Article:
Separately to these efforts the NHTSA, Dept of Energy, Dept of Defense, worked to devise test procedures that would replicate the damage they saw in the Volt which caught fire. They designed an impact test and constructed rollover equipment for the battery pack. This led to the battery pack crash tests performed in mid-November 2011.
In the battery tests, each battery was impacted and then rotated in a method similar to the full vehicle crash tests. The battery coolant system was intentionally ruptured so that coolant could drip around onto the circuit boards inside the battery pack. They found the coolant to be conductive at high voltages, and that it could cause short circuits in the right conditions. In the November tests, one of the battery packs caught fire one week after the crash test, and in another sparks and flames jetted out when the pack was in an upside-down position. These sparks lasted about 1 second, and were due to shorts in battery wiring and circuitry.
Another set of battery tests focused on cell damage, shorting of the high power inter-cell connections (bus bars), and battery coolant leakage. Those tests were conducted in December 2011. In the December tests, one battery pack showed discolored wires indicating heating, but with no fire, and another battery pack caught fire 6 days after the test.
In yet another line of research the NHTSA and GM began investigating all crashes involving Chevy Volts as well as the two garage fires in garages containing Chevy Volts. None of the crashes, including some severe accidents, resulted in a fire. In both garage fires the Chevy Volt's were cleared of having caused those fires.
Additionally GM had developed a fix to mitigate intrusion of the transverse stiffener. This fix was installed into a Chevy Volt which was shipped to MGA where another side impact test was performed on December 22. There was no intrusion into the battery pack, no coolant leakage, and after three weeks of observation, no fire.
It's clear from this record of events that the NHTSA was not sitting on their hands but were performing an intensive forensic analysis. By November engineers had replicated the conditions of the fire in June, but the final report was unable to come to a definitive conclusion.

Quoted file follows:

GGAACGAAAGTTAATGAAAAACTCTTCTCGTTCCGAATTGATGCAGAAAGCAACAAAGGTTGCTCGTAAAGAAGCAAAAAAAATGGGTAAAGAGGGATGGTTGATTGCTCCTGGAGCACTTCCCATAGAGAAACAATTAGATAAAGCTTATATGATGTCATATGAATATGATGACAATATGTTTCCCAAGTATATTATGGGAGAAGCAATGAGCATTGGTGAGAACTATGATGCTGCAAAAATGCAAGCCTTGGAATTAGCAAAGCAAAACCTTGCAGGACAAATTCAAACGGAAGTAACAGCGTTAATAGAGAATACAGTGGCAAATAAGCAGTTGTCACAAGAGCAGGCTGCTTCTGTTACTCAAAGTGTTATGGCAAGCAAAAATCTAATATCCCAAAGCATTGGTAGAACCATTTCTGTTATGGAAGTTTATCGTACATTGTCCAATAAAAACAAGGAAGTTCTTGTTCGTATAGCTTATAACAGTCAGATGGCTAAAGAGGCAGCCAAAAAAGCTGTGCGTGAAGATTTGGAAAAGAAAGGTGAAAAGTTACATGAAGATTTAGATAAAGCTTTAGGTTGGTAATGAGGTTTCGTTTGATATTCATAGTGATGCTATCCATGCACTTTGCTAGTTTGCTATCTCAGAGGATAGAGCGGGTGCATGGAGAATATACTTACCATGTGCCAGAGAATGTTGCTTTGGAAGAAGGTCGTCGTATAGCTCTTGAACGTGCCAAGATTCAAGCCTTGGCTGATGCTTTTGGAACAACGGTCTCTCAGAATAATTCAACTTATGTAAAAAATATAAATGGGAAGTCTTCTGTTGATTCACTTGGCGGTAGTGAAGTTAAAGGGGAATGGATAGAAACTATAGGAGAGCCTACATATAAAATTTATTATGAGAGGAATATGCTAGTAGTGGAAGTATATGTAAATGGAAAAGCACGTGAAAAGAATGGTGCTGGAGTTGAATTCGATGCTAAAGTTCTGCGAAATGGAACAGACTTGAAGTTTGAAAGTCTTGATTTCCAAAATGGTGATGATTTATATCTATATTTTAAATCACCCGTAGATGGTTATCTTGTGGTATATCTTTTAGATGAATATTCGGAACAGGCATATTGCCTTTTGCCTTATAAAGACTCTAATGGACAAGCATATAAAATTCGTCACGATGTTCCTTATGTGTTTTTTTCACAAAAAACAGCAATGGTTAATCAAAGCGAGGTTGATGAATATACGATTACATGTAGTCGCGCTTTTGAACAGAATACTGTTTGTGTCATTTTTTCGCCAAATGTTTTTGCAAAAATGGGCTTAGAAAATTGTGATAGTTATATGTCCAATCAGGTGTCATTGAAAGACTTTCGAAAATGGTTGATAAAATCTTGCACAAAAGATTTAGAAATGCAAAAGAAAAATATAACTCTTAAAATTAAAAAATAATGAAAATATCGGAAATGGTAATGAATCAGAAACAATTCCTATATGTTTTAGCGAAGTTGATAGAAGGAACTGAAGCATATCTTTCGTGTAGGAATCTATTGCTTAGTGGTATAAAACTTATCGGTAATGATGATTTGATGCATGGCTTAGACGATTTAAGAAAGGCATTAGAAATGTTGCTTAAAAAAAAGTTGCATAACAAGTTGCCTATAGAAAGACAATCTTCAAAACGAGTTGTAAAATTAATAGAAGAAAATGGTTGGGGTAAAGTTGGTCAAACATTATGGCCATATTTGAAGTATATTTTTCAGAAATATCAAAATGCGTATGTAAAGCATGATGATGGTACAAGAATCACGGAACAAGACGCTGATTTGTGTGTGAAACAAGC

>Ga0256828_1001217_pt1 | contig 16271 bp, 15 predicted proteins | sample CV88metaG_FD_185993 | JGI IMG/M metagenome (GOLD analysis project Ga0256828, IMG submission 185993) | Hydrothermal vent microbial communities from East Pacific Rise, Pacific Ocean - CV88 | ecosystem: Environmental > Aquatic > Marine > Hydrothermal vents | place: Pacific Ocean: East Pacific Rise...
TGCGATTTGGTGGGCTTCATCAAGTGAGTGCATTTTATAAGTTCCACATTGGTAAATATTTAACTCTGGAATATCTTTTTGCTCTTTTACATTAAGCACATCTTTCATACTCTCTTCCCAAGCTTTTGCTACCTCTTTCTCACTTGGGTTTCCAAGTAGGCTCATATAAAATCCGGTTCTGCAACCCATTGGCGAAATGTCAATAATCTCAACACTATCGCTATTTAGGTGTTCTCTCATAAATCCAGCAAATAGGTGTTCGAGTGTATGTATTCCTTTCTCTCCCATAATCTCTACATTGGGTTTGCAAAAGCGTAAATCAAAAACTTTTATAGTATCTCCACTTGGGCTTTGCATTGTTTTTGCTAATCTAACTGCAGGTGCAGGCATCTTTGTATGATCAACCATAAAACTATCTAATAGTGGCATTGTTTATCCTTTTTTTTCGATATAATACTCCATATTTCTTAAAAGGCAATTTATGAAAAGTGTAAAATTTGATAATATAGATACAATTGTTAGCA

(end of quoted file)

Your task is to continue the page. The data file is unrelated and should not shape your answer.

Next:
Back in 2008 when LG Chem was chosen as the cell supplier for the Chevy Volt (beating out A123 Systems), LG Chem's press release claimed their battery chemistry was not flammable. Anyone researching the history of lithium batteries knows of the potential for catastrophic fire, and that battery chemistry designers focus on many factors including non-flammability. However the NHTSA has shown that the electrolyte used by LG Chem, in the conditions of this test, become a flammable vapor. Which presents an engineering challenge to vehicle designers of the sort they face in designing gasoline fuel tanks (gasoline being a flammable explosive liquid). Namely, constructing the vehicle so the vulnerable portions are unlikely to catch fire. Fortunately the conditions identified in this test take quite a while, weeks even, to develop into a fire giving crash survivors ample time to get to a safe distance.
Ever since the fire became public knowledge GM has consistently stated that there must be a "depowering" following electric vehicle crashes. If the NHTSA had depowered the battery pack, the internal short caused by the crash test would not have been conducting electricity, and if the NHTSA conclusion is correct, the flammable electrolyte would not have caught fire.